The EU has the chance to seize global patent leadership
Developments this week in Brussels and Germany mean that the European Union now has the chance to put itself at the very top of the global patent decision-making tree
Working weeks do not get much bigger for patents in Europe than the one that has just finished.
Wednesday not only saw the publication of the European Commission’s long-awaited IP Action Plan, but also the decision by the Dusseldorf Regional Court to refer a series of SEP and FRAND-related questions to the Court of Justice of the European Union.
Then the next day, Germany’s Bundestag voted overwhelmingly to approve the country’s ratification of the Unified Patent Court agreement, so bringing a pan-EU litigation and unitary patent system, that many had considered dead, back to life.
Luckily, we all have the weekend to get our breaths back.
For SEP owners, the developments proved a mixed blessing. The release of the Action Plan would probably have been a cause for relief. The week before a leaked draft of the document strongly suggested imminent Commission intervention in auto-related licensing disputes, while talking of “regulatory reforms to further clarify the regulatory framework governing the declaration, licensing and enforcement of SEPs”. The published version, though, had a much less direct focus on auto, while there was no mention of regulation:
… Although currently the biggest disputes seem to occur in the automotive sector, they may extend further as SEPs licensing is relevant also in the health, energy, smart manufacturing, digital and electronics ecosystems.
In the short term, the Commission will facilitate industry-led initiatives to reduce frictions and litigations among players in specific sectors.
In parallel, building on the 2017 approach, the Commission will consider reforms to further clarify and improve the framework governing the declaration, licensing and enforcement of SEPs. The Commission will for instance explore the creation of an independent system of third-party essentiality checks in view of improving legal certainty and reducing litigation costs. The possible reforms will take into account the experience with the guidance provided in the 2017 SEPs Communication and discussions with relevant stakeholders.
While not ideal, this will be far more palatable to the SEP community than the previous prospect of imminent, heavy-handed Commission intervention. As things stand, patent owners are still in a position to build their own solutions. They know they are being watched; but the ball remains in their court, which is where they want it to be.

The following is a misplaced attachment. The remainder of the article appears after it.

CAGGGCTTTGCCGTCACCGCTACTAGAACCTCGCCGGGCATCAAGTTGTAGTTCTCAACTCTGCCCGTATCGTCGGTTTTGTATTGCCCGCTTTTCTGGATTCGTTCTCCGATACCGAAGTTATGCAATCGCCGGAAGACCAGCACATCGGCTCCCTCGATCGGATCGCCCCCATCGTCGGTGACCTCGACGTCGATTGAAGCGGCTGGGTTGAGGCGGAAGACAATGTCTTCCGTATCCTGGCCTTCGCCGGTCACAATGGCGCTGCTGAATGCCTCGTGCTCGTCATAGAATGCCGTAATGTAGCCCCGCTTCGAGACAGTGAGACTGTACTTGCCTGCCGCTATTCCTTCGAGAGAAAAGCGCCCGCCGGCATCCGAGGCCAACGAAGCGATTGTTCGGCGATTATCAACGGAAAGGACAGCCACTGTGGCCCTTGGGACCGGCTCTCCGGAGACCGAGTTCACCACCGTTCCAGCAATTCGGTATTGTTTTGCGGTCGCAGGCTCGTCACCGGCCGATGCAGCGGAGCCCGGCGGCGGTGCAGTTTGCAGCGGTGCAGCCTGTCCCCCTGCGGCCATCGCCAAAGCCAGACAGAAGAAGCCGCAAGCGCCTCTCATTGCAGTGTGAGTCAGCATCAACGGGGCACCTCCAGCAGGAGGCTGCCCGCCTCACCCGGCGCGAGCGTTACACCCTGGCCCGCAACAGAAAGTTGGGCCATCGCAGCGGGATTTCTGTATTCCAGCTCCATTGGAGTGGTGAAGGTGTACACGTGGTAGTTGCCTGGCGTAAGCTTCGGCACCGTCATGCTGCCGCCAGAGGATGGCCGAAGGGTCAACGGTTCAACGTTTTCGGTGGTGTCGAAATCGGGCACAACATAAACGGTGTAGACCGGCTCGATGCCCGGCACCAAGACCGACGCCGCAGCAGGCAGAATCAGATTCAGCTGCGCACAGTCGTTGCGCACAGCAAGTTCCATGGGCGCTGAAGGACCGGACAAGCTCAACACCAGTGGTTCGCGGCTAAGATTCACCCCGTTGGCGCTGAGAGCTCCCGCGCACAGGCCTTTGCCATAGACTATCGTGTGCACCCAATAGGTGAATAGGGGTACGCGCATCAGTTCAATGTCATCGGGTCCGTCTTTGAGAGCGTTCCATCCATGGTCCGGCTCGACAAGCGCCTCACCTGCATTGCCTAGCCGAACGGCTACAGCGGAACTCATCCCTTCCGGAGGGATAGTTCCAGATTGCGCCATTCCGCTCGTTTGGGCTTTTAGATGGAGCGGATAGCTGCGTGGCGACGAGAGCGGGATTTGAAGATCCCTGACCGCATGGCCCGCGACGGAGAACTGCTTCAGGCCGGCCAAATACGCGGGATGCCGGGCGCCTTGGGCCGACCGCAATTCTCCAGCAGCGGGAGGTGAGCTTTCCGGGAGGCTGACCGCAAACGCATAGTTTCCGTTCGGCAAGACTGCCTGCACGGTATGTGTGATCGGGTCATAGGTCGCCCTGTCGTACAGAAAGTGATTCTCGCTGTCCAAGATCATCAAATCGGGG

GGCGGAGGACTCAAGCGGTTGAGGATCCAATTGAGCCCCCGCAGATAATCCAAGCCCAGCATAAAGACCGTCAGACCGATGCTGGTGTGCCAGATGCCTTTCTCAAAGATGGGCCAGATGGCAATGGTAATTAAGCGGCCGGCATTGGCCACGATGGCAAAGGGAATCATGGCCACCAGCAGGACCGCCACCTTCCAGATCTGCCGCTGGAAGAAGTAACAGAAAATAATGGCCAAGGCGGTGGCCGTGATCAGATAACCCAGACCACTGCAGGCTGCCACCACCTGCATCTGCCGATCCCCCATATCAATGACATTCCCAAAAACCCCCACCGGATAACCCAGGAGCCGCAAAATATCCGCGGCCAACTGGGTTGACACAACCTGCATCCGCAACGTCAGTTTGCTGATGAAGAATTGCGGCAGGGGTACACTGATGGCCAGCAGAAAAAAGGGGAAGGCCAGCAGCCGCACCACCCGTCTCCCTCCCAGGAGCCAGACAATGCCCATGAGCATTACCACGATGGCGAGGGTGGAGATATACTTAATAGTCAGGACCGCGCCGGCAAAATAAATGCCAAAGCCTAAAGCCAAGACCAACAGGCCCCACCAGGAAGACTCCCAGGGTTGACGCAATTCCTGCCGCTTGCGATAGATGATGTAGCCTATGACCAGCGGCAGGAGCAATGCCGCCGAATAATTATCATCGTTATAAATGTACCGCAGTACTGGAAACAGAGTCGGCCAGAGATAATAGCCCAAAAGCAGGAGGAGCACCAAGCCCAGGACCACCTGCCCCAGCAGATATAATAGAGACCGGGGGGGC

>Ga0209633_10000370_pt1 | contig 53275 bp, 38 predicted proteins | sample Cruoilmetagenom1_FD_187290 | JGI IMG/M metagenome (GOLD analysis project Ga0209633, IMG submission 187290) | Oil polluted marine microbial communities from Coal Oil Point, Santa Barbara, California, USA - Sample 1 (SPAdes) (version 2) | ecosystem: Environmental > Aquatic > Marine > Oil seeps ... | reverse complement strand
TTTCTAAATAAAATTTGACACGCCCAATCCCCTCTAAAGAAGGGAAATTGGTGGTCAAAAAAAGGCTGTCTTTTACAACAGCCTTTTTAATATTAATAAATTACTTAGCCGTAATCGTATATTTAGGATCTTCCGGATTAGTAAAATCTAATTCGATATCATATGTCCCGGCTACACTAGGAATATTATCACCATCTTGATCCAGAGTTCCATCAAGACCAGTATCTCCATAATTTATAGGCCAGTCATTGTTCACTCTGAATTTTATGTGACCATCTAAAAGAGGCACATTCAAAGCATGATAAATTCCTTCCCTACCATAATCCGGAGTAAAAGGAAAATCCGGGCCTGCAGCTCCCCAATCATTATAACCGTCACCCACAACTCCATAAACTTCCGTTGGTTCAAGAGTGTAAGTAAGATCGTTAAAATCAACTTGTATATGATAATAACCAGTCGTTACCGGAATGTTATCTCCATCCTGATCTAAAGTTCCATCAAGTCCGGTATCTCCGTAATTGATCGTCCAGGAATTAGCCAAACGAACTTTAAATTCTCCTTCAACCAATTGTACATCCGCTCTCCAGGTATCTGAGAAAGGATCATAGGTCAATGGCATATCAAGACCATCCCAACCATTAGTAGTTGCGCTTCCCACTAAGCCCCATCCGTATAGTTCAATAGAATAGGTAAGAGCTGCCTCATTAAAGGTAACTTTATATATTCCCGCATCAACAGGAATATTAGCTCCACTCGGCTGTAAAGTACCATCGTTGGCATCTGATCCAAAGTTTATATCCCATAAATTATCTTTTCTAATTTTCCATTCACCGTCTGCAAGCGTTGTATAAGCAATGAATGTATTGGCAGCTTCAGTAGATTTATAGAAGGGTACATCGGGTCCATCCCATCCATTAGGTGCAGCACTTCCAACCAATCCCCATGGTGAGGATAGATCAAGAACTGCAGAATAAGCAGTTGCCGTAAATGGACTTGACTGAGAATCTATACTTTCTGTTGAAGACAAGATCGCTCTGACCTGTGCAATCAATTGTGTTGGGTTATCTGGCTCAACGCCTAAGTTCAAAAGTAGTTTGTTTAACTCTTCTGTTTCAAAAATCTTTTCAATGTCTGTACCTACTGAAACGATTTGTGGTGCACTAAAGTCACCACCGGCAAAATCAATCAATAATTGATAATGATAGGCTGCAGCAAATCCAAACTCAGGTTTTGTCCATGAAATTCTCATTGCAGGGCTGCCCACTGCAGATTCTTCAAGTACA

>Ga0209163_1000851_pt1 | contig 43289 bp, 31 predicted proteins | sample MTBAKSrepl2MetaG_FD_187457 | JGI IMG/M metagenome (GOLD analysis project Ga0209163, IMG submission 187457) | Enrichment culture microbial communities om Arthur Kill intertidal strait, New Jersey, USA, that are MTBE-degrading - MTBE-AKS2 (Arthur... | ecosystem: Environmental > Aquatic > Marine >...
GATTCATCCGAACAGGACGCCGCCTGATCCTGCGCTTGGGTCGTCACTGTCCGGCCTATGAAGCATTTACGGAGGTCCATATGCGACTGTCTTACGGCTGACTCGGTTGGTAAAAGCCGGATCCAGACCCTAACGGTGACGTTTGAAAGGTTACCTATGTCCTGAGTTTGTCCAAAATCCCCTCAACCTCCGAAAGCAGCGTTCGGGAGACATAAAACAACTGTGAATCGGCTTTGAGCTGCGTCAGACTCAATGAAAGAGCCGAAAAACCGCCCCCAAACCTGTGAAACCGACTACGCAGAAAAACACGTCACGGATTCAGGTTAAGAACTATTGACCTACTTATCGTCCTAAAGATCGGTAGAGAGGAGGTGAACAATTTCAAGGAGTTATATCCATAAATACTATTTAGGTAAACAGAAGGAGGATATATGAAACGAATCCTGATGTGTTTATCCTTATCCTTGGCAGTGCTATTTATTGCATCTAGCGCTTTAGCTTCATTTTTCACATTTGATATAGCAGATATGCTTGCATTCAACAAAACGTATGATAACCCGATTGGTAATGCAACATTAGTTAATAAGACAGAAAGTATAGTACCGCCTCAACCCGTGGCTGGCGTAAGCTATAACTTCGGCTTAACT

However, the decision of the Dusseldorf Regional Court to ask the CJEU to clarify a number of points around FRAND and the licensing of SEPs will be a cause of significant frustration. In sending a set of very detailed questions to the EU’s top court, the judges in Dusseldorf have not only delayed ongoing litigation between Nokia and Daimler, they have also put other SEP-related disputes and licensing negotiations at risk of being slowed down.
The CJEU is not known for its quick decision-making, so the timing of its response is likely to be measured in years rather than months. In the meantime, Daimler and others now have the perfect excuse to hold-out further on entering serious licensing negotiations around the use of patented 3G and 4G technology, despite putting the connectivity it underpins at the very heart of their offering to consumers. That is almost certainly going to have bottom line consequences for licensors.
That said, another way to see things is that at some point in the not too distant future, there will be a lot more clarity around FRAND, SEPs and where in the supply chain licensors are obliged to offer their patents. Depending on the answers the CJEU provides, patent owners will see their positions significantly strengthened or weakened.
So, what do those waiting on the justices’ answers believe will happen? If they think that they will come down on the side of IP owners, then now is the time to be doing deals, as the potential for concessions is likely to be greater. In other words, holding-out could end up being an expensive error – especially if the availability of injunctive relief for successful plaintiffs that the court’s original Huawei v ZTE decision specifically allowed is confirmed.